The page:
Coaching U6 Soccer Players

Posted on Aug 30, 2011 in Coaching Youth Soccer

What is the number one reason kids play soccer? (or any sport for that matter)

FUN!

So what is the best way to get and keep kids motivated at any age?

Make sure they have fun.

There are many other developmental principals we need to consider, but first and foremost we must realize kids play to have fun.

There is no “but also…”, however, there is an “AND also…”

We also need to realize that youth sports is about finding fun ways to develop “people” from young children and young adults into adults who will enjoy learning, enjoy being challenged, be confident, successful and have solid interpersonal relationship skills.

How do we do this fun ways to develop “people” from young children and young adults into adults who will enjoy learning, enjoy being challenged, be confident, successful and have solid interpersonal relationship skills.?

We first need to understand children and their stages of development.

From a psychological development perspective, this article by Dr. Freigang provides some excellent guidance in the the mental development of 6 year olds (and younger) Dr. Freigang is a sport scientist working with the U.S. National Team in Sport Psychology.

“The key issue for children under six is positive self-esteem. Children will play the game longer, try harder and overcome obstacles if the environment is conducive to building self esteem. The concept of “self” is learned, not by winning games, but by facing progressively difficult challenges. Earning success promotes higher levels of self-awareness, stronger self-image and self-confidence. The child up to the age of 6 is focused primary upon developing the self. At this stage all experiences should allow the child to fully engage the physical domain within the child. It would be destructive to make tactical demands on a six year old when they don’t have the cognitive ability to comprehend the concept. “The make believe” ability of the child’s mind is dominant at this stage. Most interactions of the make believe world can be unitized successfully in the very small sided game. Every touch can be a resounding success. Youngsters have very short attention spans and can’t stand hearing verbal descriptions of observations from a coach. Too much verbiage and the moment is lost. Players like to move and require constant opportunity to be successful. The under six player is developing a central nervous system that requires general movement with little refined skill. It’s OK if a six year old cannot bend a ball at 40 yards, it’s not in their abilities to master such a demand. If we try to teach this demand we waste time and destroy the child’s motivation. The world of a six year old revolves around the imaginary victories they create in their realities. This is a normal phase and should be encouraged with corrections and criticisms held to a minimum. Given the correct environment the children will find a way to play. When levels of demand are to abstract in the full 11 v 11 game (tactics) or the physical demands to challenging the result is anger, helplessness and ultimately dropout”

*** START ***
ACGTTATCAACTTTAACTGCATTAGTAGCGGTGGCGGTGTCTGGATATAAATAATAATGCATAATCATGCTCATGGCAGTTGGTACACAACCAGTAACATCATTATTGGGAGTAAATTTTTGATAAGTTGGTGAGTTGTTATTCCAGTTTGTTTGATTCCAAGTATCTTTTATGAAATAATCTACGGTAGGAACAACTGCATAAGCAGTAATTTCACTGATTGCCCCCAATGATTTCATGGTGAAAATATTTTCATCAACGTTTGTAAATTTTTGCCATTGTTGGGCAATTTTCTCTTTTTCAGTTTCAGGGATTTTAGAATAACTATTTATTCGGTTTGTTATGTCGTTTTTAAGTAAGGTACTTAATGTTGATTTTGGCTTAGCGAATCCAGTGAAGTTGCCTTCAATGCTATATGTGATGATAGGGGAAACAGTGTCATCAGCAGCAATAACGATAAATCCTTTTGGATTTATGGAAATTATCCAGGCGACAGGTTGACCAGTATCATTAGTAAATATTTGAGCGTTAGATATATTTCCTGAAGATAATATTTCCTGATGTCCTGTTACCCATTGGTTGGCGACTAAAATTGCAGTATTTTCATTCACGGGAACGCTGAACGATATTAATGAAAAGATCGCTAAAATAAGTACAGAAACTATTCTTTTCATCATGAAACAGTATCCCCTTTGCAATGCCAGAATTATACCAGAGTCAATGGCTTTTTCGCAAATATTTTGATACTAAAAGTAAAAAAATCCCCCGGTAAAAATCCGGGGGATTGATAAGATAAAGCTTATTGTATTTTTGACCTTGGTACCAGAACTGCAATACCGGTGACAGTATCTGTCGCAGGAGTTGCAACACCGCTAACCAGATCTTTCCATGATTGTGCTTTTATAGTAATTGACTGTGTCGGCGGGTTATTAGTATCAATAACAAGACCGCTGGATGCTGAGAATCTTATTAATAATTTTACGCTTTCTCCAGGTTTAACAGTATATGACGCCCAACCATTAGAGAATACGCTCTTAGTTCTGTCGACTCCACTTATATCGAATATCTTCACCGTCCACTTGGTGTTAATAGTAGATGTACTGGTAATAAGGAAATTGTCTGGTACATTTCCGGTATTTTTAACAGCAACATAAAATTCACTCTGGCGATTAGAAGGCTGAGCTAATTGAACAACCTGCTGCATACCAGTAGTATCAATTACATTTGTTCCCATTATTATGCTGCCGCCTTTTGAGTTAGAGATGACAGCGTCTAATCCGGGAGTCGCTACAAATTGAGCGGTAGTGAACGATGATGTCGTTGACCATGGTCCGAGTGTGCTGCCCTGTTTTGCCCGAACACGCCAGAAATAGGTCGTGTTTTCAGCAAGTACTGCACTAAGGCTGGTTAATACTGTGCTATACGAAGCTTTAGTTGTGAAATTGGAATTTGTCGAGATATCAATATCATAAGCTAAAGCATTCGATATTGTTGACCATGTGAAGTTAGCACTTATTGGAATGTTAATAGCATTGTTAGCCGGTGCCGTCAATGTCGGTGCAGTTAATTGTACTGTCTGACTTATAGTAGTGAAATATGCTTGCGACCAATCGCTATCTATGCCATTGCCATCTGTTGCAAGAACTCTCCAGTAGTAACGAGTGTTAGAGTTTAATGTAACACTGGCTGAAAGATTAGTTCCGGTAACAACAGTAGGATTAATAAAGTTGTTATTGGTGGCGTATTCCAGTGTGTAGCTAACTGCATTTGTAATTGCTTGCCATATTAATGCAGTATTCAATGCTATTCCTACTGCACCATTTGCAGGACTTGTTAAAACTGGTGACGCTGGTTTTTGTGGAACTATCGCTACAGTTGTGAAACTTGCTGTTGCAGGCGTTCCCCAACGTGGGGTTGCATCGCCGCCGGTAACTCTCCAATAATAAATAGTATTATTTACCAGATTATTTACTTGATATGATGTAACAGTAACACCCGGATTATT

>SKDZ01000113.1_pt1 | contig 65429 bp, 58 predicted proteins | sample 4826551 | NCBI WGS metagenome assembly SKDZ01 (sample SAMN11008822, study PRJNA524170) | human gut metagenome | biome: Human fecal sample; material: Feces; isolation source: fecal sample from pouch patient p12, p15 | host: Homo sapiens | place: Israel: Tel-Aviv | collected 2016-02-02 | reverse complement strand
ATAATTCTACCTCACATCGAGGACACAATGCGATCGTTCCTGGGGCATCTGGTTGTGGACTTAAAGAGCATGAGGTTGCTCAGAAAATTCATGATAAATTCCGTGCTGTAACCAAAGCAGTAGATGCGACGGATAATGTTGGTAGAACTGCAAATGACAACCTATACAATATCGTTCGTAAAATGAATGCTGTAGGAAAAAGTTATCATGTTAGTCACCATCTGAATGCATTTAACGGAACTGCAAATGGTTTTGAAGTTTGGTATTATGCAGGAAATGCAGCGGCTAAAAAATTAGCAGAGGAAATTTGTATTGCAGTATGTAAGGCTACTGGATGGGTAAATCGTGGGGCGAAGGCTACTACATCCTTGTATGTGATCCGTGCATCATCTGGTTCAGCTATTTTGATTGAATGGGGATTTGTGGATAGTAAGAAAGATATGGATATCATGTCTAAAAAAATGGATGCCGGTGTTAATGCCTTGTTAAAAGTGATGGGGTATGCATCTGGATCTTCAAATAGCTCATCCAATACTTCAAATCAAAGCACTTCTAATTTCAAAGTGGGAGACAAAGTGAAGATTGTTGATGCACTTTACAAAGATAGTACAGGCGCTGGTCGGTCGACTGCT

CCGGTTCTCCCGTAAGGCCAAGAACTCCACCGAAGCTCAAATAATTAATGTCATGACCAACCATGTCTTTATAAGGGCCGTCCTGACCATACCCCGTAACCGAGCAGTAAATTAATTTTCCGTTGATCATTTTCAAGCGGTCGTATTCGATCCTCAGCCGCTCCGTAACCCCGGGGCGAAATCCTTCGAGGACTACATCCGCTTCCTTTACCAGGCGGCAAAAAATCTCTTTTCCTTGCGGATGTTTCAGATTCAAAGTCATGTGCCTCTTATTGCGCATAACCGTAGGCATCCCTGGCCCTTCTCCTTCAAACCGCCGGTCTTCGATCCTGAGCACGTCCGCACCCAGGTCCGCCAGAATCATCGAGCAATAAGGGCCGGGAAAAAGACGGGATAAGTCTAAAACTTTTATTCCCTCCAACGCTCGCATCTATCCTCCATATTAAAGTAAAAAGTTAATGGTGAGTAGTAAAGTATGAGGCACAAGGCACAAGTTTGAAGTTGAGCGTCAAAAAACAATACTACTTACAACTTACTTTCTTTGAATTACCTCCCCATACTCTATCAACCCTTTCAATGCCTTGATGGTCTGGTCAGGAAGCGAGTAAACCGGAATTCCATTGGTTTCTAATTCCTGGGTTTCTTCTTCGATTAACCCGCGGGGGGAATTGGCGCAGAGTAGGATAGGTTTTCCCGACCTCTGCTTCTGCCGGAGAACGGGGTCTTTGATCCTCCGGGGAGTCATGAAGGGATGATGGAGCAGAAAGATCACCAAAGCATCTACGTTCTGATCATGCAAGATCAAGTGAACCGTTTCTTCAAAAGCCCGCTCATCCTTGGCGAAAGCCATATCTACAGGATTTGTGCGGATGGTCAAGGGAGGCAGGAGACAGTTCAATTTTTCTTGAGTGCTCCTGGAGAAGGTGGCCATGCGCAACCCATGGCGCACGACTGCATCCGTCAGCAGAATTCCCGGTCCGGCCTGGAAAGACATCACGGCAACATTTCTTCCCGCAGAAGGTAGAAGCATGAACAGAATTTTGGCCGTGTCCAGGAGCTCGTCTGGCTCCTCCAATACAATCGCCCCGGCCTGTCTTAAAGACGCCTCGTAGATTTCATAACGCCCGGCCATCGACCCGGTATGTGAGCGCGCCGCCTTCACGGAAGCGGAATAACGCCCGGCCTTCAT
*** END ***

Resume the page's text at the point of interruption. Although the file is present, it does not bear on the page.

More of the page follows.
Goal #1: Develop Self-esteem: